8. Finally got to try a deep hollow form, not real deep, about 13". First time I've tried something like this and there is lots to learn. The laser diode I was using wasn't the best choice and it wouldn't stay in one spot. Because of that and my own inexperience this piece is just too thin in a couple areas. It won't get much sanding because there is a very real possibility of sanding through. Still, for a first effort, I've got to be happy with the results. I also know there is a lot of room for improvement, especially in the form and getting a consistent thickness. Anyway, here is my first effort and a short video of the hollowing process. The base could be a little smaller and the funnel could also be smaller I think. I was surprised how difficult the big cove was to do and I can see there is room for improvement there as well. Wife says she loves it and I have to finish it but you know how they are. Thanks for looking Steve
  9. I'd like to throw a question out to ya'll. What suggestions would you have for a turner who is working out of a small apartment, and needs to keep that apartment and his lungs clean of dust and particles during turning? Any and all ideas are welcome, the more creative the better!
  10. The boss asked me if I could make her an egg tea light in time for Easter. So, I took a break from the dippers and did this over the last few days. Overall I'm happy with it, the narrow end is a little fat but not to bad and she loves it so that's ok. It was my thought to put "He is risen" or just "Risen" on the back but just couldn't make it look right to me eye. It was also my original thought to stipple the "halos" but I'm so glad I waited as I like them the way they are. The egg itself is maple and the base is spalted beech. Thanks for looking!! Steve
  11. For the last few years I've wanted to do a week at one of the wood working or craft schools. There is a highly regarded school in Franklin IN. Marc Adams School of Woodworking. Glenn Lucas will be there in Sept. and I just registered to attend. Really looking forward to it. Steve
  12. One of my goals this week was to figure something out for a laser pointer for my boring bar, which I haven't used yet. My brother, who did most(all)of the fabrication on it keeps asking me when I'm going to use it. So, I'm one step closer. To be honest, when the week started I didn't know exactly how I was going to do it. This is what I came up with. The post is 3/4" black iron pipe and the pointer arm 1/2" iron pipe. The block is glued up from 5 pieces of baltic birch 3/4" plywood. The first block I made was smaller and I used big box plywood. When I tried to clamp down on the laser bar the plys separated and then it was ruined. I had always planned to do the "good one" out of baltic birch so it was no big deal. With this one I reinforced the plys with a couple 1/4" through bolts. The holder for the laser diode is a 1/2" compression by 1/2" iron pipe thread on the other end. I split the ferrule and it tightens up nicely on the diode. I got the idea from the collet handles that I make. I have a battery holder on the way and as soon as it arrives I'll be good to go, I think. The real test will come when I try hollowing. Vibration can make a pointer move off location so I'm anxious to see how this one works out. Steve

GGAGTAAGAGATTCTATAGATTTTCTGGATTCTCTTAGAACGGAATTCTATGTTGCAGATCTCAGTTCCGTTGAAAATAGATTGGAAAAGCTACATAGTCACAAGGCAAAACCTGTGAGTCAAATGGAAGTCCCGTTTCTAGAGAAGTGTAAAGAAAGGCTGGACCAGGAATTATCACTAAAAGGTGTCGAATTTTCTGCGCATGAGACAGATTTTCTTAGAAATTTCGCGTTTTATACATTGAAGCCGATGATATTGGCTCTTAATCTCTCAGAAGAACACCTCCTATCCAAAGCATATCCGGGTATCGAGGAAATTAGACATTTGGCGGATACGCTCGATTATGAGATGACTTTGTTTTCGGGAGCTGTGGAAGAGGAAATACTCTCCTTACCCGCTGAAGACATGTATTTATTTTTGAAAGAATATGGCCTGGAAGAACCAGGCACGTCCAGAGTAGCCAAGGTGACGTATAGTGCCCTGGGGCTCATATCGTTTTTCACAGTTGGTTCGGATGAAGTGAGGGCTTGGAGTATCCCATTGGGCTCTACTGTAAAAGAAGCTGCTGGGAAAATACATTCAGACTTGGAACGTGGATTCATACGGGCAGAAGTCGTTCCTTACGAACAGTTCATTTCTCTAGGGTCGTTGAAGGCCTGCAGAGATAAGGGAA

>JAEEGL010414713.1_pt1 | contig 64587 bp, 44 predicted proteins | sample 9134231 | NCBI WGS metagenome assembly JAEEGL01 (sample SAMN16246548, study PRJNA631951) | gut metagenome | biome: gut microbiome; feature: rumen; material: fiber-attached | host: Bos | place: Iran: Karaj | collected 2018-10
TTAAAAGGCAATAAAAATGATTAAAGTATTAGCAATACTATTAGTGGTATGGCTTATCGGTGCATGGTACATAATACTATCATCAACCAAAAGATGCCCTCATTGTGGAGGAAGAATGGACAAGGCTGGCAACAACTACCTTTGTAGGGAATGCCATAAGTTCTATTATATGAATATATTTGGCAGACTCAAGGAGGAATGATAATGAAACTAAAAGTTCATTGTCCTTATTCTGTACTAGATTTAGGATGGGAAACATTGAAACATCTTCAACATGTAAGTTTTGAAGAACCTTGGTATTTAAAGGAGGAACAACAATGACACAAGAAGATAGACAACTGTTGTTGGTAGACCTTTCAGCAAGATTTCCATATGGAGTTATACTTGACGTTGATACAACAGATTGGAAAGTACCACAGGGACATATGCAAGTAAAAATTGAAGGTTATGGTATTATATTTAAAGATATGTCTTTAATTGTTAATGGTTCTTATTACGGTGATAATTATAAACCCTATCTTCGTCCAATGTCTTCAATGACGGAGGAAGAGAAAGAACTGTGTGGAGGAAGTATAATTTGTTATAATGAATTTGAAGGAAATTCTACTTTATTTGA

13. I've been wanting to one of these for a couple years, ever since a youtube author named Peter Brown did one. It's a zoetrope, which is an old fashioned animation player. Hope to have a video up on it in the next couple of days. Steve
  14. Latest batch of honey dipper lids. I have about 40 in process but I finish them in batches of 20. No engraving on these, customer wants about half of them engraved and half not, need to have 120 of them by the middle of June. Mostly maple, cherry, and walnut, although there are some white oak and hickory ones as well. Steve
  15. Our wood turning club meeting is today and the demo is my responsibility. I am doing a Glenn Lucas project(sort of) a "traditional Irish platter". I downloaded his video on it a year ago or so. Over the last few weeks I've turned probably 10 platters while practicing, editing notes, etc. etc. Most of the ones I've turned are from plain soft maple and are nothing special. I wanted to do one out of a nice piece of wood and had a walnut platter blank just had some really nice grain in it. Moisture meter said it was ready so I went after it. This piece of wood fought me through the whole process. There were a couple areas that no matter what I tried there was still tear out. Tried sheer scraping, stiffening the fibers with finish and/or oil. Push cut, pull cut, sharpen tools, no matter, there was just tear out. Eventually, I had taken so many cuts, thickness became an issue and I couldn't follow the profile of Glenn's design. Still, after MUCH sanding it looked pretty nice I thought. It had everything, some really nice feathering from a crotch and it just glowed. I could tell it moved a little while turning but I wasn't worried. I'd left a decent raised rim on the bottom and the very center was mortised. After finishing, it just kept moving and moving. You can see it a little in this picture This picture gives a better idea just how much this piece of wood moved. It has a serious cup and I have to say "this platter rocks" LOL. I will still take it for my demo. Glenn actually talks about where to get a platter blank from a log and what can happen otherwise. This will illustrate his point nicely I think. Steve
  16. Are these some of the yo-yos you made? Steve